Having to come off the grip entirely to run a safety versus it being located ergonomically and conveniently under your thumb with a standard stock is just not a worthwhile trade.
If you must, must have a pistol grip, consider the Remington 870.
Now, a biggie: since Remington’s recent financial woes and bankruptcy, not to mention their acquisition by another uncaring conglomerate way back in ’07, their quality issues and general decline of their guns has been the subject of much talk in the gun sphere.
Reports of the low-end Remingtons having very rough actions, parts breakages and general jankiness are manifold. If one cannot or is unwilling to seek out an older pre-07 Remington, caveat emptor.
With so many in circulation though it will be a small task to find a used Police or Wingmaster model, though, and the money you save will go far toward tuning up a Wingmaster.
Mossberg has not been entirely free of QC/QA issues over the years, but have never seen a dip in quality like Remington has.
This has nothing to do with the designs of either shotgun, per se, and every company can have high times and low over the course of its life. It just so happens the beloved Big Green is currently a shadow of its former self.
Lastly, both shotguns can be greatly improved upon by tuning and the careful attention of a skilled gunsmith. But between the two, the Remington action can be taken farther than the Mossberg 500 or 590.
The Mossberg Shockwave and Remington Tac-14
If there is one thing that both Remington and Mossberg shotguns have proven over the years it is that they continue to secure just about every imaginable sector for pump-action guns.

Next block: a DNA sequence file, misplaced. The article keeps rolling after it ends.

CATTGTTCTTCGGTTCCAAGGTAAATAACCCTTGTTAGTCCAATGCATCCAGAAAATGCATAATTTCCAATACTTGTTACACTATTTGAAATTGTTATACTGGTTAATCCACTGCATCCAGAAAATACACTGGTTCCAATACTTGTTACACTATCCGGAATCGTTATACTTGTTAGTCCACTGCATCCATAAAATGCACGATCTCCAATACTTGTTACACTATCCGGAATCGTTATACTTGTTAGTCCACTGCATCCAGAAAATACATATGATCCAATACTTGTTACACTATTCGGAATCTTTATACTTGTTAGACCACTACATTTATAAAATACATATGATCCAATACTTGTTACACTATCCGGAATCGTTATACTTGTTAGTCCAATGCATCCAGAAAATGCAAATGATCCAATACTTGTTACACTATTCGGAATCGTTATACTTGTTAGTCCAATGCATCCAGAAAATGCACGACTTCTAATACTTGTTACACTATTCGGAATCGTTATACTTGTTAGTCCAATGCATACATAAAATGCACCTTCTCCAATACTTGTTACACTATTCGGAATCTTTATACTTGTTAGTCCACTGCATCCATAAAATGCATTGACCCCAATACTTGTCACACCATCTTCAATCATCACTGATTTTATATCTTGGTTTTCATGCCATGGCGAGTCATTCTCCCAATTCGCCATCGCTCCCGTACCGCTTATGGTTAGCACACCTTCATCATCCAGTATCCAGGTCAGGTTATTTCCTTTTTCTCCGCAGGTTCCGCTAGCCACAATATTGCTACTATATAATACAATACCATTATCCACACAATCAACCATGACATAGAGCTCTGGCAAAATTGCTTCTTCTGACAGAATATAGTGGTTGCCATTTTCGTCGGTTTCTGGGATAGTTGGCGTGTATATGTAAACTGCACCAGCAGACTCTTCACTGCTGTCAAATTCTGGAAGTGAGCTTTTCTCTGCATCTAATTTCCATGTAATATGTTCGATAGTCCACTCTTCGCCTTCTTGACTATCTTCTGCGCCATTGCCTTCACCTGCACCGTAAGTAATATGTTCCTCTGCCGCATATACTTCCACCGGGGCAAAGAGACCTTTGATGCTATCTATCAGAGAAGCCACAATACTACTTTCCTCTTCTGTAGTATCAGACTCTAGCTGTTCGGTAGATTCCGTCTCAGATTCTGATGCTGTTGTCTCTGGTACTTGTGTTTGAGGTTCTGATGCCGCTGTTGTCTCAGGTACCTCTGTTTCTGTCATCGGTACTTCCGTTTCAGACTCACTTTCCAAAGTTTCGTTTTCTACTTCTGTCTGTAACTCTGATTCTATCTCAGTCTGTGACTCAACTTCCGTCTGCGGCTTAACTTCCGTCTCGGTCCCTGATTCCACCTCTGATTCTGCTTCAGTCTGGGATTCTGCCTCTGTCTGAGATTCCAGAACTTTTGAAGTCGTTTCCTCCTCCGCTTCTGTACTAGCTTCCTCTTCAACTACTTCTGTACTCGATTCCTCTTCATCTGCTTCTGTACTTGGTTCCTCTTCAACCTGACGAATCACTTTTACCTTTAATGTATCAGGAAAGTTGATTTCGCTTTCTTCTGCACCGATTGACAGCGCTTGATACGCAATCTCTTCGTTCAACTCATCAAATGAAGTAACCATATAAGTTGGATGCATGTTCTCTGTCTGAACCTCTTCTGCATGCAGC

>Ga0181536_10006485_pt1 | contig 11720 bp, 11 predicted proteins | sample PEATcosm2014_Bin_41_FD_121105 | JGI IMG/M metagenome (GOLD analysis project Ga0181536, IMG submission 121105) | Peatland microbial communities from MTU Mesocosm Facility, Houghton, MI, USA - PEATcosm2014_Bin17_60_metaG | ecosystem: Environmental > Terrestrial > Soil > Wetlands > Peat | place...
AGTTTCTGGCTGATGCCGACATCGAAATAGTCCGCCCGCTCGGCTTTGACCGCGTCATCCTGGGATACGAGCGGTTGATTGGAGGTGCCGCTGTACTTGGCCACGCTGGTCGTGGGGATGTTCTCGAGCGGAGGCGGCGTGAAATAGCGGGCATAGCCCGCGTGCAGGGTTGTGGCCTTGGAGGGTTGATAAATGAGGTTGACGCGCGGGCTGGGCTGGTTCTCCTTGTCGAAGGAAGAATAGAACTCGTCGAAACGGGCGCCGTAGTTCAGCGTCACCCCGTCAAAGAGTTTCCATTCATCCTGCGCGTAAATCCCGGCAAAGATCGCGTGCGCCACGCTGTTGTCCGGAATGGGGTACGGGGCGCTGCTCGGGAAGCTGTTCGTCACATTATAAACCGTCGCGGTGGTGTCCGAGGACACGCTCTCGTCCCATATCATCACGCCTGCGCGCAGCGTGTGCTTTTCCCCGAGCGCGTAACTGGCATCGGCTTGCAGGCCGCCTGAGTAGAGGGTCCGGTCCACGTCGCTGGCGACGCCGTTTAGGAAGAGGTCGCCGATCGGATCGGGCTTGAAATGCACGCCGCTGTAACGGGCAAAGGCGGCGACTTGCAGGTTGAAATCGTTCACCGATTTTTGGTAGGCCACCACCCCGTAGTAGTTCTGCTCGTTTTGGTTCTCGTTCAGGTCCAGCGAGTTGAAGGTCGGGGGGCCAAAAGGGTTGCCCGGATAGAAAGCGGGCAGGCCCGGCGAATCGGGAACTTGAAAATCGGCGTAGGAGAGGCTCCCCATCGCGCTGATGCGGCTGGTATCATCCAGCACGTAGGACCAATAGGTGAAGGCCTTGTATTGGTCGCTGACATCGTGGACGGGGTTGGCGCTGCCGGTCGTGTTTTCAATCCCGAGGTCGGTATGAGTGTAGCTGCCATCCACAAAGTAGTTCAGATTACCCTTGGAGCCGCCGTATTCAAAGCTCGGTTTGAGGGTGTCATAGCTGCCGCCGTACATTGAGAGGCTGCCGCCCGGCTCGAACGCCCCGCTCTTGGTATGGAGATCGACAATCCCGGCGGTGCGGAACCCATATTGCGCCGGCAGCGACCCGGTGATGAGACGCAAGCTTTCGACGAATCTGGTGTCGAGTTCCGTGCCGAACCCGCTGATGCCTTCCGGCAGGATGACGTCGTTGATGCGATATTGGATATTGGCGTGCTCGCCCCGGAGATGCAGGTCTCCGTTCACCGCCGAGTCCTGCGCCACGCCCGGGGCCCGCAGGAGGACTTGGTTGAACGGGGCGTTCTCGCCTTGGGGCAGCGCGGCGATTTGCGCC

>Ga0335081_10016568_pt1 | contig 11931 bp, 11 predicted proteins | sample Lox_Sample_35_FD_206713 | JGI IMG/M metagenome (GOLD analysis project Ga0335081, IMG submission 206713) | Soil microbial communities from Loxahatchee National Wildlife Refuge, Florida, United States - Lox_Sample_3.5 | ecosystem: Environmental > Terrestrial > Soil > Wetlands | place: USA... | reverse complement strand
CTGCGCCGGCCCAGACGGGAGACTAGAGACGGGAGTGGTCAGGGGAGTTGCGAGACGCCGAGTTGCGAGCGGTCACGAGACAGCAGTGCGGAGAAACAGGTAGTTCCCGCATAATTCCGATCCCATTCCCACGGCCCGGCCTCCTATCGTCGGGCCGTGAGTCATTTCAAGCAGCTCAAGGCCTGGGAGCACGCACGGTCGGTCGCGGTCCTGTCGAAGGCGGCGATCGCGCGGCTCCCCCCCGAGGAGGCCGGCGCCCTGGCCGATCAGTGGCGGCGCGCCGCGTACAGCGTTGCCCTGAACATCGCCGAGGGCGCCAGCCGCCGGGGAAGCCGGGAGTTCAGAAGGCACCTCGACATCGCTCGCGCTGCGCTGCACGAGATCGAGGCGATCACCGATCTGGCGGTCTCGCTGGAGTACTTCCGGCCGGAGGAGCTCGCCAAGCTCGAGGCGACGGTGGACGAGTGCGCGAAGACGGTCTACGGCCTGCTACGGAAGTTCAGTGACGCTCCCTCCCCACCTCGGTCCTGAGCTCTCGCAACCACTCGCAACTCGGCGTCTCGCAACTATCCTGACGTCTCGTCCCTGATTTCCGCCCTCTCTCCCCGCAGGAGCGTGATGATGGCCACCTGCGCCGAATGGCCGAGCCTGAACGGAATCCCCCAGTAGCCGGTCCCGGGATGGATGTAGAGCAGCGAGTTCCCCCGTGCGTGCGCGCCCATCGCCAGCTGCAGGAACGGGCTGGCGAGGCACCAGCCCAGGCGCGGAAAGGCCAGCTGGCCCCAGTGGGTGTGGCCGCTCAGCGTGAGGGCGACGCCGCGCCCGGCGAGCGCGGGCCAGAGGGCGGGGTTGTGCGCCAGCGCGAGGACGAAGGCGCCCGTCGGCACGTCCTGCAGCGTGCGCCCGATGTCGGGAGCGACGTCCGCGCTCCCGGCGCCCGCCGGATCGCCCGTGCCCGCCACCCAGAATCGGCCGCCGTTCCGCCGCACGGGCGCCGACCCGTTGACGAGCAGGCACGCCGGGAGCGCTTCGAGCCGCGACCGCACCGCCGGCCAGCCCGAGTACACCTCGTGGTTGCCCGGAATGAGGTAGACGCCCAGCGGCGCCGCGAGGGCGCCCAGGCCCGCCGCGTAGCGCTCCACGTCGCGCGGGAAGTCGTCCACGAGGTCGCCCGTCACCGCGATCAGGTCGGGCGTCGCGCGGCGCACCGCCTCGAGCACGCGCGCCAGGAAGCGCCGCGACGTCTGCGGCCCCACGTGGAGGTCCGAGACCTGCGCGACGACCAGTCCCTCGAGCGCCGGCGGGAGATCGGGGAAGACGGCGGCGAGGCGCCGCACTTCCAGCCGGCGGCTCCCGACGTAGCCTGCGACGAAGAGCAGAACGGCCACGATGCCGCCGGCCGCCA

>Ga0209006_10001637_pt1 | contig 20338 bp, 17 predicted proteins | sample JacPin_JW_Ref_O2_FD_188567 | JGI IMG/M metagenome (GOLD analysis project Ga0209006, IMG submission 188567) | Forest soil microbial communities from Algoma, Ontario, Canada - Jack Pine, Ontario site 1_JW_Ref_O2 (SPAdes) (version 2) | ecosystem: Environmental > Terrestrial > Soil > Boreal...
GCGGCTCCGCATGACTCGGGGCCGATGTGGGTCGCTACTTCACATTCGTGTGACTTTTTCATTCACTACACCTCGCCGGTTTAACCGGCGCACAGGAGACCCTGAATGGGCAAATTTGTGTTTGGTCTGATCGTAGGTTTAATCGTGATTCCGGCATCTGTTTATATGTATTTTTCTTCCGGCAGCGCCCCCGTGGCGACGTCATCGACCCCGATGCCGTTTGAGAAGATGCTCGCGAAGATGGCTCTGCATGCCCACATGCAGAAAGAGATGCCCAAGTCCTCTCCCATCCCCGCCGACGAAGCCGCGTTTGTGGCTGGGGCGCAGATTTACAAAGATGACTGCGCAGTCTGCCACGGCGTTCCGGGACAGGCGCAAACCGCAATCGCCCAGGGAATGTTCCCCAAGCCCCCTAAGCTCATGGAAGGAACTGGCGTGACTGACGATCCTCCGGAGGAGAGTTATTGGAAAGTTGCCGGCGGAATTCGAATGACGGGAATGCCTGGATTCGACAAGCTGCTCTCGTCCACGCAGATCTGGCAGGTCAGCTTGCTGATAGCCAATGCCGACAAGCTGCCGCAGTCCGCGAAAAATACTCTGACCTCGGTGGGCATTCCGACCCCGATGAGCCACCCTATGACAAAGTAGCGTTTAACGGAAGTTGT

There is no niche that is not covered by some model! This definitely counts for shorties, too, and one of the single best contributions made in this regard is the offering of Mossberg’s Shockwave series and Remington’s Tac-14 lineup.
The Mossberg Shockwave is a short-barreled shotgun that is classified as a “Non-NFA Firearm” by the BATF. This means that it can be purchased without having to go through the extra hassles of owning a Class III weapon.
The Shockwave is based on the Mossberg 590 platform and sports a 14-inch barrel. It also has the Shockwave Raptor grip, a bird’s-head style grip which is specially designed to reduce recoil and muzzle rise compared to typical “pistol grip only” setups. The grip is made of durable polymer and fits most hands comfortably.
A strap is mounted to the forend to aid in controlling the gun and to prevent it from being dropped.
Even more importantly it prevents the support hand from slipping in front of the muzzle for inadvertent amputation! The Shockwave can also mount a Picatinny rail for mounting accessories, such as a light or laser, or optic.
The Remington Tac-14 is based on the Model 870 platform and also features a 14-inch barrel.